Last updated on October 8th, 2019 at 07:10 pm
Built in 2012, The Titanic Museum is a visitor attraction and a monument to Belfast‘s maritime heritage on the site of the former Harland & Wolff shipyard in the city’s Titanic Quarter where the RMS Titanic was built.
The impressive six-floor building has a stunning infrastructure, with 5 angular corners to reflect the shape of the prow of the ship. Though locals have suggested that its shape reflects more like an iceberg.
Inside The Shipyard gallery there is a 20m high steel scaffolding representing the huge Arrol gantry which was purpose-built to construct Titanic and Olympic.
In The Launch gallery there are pictures, videos and press clips showcasing the excitement of 100,000 people who turned up to see Titanic glide into Belfast Lough in May 1911.
The Fit-Out gallery has a large-scale model of the famous ship. With a glass cabinet in the middle of the room depicts a first class cabin, with holograms inside.
Going throughThe Maiden Voyage gallery is like walking out onto Titanic’s deck. There’s wooden benches to sit on and look out across the industrial landscape of the docks and Belfast harbour, or on the opposite side a view down the atrium.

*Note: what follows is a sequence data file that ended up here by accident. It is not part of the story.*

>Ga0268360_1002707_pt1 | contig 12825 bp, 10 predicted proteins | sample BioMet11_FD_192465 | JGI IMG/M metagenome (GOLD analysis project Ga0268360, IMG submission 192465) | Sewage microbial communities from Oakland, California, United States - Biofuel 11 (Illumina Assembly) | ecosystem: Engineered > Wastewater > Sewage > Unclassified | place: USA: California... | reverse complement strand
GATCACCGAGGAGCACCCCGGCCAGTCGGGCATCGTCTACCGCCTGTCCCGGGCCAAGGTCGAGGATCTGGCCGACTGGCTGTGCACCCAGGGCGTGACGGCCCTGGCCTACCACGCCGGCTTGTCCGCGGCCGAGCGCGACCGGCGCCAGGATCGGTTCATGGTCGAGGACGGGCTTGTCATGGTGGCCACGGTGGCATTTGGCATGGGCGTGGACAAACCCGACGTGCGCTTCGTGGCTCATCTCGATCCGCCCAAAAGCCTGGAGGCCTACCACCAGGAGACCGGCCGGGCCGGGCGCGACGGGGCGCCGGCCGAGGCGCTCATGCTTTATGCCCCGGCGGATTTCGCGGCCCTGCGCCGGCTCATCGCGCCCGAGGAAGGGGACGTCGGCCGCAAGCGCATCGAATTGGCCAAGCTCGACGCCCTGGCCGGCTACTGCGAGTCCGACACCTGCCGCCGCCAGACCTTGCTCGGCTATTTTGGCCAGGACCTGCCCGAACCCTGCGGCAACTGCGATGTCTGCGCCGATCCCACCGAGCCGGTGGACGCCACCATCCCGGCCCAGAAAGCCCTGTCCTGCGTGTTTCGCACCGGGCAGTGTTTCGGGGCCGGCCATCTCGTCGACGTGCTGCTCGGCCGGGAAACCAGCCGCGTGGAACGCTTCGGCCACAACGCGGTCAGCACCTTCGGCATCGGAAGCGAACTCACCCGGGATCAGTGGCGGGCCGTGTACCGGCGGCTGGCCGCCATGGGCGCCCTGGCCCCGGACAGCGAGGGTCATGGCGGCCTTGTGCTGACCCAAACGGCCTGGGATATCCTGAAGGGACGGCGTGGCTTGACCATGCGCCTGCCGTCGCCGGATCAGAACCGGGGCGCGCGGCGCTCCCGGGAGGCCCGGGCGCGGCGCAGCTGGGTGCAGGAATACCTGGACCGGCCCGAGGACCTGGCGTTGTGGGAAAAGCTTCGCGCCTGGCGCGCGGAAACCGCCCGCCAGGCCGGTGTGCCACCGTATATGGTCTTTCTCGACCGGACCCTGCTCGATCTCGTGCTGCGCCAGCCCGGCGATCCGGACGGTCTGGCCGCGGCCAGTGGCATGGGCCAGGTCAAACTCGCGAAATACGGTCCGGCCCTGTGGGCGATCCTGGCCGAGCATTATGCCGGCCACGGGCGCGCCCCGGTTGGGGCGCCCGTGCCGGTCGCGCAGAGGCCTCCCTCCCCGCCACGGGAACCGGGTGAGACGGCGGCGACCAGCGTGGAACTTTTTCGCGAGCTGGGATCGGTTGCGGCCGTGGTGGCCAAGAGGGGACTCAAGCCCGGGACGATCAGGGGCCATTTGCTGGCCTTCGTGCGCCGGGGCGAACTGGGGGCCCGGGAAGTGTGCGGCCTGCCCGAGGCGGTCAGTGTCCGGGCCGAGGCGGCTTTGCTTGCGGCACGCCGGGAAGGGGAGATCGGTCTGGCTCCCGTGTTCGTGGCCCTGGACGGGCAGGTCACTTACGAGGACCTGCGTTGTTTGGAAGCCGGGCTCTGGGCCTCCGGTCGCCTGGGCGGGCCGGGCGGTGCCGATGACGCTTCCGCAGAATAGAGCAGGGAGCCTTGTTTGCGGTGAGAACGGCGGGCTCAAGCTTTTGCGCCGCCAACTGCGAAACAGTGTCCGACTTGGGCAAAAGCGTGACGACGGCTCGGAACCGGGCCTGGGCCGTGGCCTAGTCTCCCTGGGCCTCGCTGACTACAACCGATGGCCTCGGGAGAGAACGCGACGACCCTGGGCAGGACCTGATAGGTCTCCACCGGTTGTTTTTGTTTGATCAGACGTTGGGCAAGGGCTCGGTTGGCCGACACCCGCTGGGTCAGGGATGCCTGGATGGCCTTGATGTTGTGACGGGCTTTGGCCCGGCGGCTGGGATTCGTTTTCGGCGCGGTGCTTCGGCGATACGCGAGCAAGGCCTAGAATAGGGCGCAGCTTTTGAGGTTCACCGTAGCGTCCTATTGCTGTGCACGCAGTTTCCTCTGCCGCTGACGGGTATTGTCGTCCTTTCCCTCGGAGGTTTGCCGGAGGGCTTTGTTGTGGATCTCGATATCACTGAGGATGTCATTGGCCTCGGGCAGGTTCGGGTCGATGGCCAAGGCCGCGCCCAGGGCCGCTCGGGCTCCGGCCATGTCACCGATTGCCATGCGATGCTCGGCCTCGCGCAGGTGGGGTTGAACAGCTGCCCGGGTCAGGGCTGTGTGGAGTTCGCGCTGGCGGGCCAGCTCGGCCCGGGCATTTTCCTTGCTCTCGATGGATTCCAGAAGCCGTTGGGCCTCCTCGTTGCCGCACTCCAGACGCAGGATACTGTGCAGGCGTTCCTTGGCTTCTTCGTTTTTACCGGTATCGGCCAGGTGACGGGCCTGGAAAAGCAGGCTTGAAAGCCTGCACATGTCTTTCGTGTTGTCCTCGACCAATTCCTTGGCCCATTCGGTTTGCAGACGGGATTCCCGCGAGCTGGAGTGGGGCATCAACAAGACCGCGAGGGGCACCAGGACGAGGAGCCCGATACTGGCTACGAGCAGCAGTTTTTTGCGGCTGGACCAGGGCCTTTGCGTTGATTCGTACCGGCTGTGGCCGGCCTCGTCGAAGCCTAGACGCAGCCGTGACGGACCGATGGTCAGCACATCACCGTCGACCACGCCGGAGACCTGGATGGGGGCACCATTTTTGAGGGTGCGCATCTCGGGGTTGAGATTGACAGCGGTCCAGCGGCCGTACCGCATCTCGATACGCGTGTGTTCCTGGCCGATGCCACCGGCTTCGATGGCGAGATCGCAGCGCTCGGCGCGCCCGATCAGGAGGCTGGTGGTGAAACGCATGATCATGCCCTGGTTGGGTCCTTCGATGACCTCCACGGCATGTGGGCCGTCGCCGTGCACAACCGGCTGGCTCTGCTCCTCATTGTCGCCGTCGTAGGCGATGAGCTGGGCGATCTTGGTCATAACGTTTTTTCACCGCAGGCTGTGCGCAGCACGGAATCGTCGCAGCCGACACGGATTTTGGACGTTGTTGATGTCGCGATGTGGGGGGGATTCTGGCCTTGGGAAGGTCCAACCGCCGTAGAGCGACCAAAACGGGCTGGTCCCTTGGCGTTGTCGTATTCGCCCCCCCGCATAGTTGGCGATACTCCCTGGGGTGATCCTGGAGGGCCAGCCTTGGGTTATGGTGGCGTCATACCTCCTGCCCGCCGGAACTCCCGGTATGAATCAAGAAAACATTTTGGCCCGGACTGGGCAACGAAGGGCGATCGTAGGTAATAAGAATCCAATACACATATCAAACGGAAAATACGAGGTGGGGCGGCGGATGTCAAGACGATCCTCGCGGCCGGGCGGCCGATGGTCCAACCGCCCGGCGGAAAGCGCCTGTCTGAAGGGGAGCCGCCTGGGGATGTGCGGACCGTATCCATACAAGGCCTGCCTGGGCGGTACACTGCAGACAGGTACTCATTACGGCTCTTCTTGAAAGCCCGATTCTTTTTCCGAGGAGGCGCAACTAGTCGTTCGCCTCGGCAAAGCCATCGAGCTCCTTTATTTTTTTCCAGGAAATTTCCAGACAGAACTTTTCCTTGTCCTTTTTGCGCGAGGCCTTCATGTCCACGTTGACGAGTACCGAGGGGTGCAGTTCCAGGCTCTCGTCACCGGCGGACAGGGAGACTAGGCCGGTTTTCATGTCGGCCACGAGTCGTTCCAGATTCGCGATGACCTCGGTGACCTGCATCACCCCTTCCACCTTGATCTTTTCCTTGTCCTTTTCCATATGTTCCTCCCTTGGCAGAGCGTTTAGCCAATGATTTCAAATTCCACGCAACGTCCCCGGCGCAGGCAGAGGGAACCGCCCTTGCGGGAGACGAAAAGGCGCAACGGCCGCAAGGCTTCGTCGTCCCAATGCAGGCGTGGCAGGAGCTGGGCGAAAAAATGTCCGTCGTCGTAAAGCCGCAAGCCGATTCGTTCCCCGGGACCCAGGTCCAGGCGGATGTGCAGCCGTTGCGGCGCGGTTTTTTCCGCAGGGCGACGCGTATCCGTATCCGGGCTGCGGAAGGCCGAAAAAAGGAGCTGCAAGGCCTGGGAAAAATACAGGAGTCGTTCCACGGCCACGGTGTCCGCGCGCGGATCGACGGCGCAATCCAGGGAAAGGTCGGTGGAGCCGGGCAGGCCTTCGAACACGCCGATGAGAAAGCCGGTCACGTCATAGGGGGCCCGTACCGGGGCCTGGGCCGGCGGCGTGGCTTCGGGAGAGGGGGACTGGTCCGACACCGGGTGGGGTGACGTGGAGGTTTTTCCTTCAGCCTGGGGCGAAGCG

Inside The Sinking Gallery, the temperature drops, ice-cold air is blasted into the dark hallway, and a rippling water effect moves beneath your feet.
As you descend the stairs into gallery seven, The Aftermath, the wall of life-jackets and a real-size replica of the lifeboats. Throughout the museum, there is deep respect for the hundreds who lost their lives. It’s impossible to walk out without feeling a bit emotional.
The last room has screens with clips from some of the films, songs and characters which have been recreated of the Titanic story, including the James Cameron 1996 blockbuster. Alongside a video of Dr Robert Ballard -the man who discovered Titanic’s wreck site — talking about his historic find.
While in Belfast, the Titanic Dock and Pump located 10 minutes from the Museum is worth a visit to stand on the keel blocks where Titanic rested on 9 April 1912 before she set sail.
Have you been to Belfast?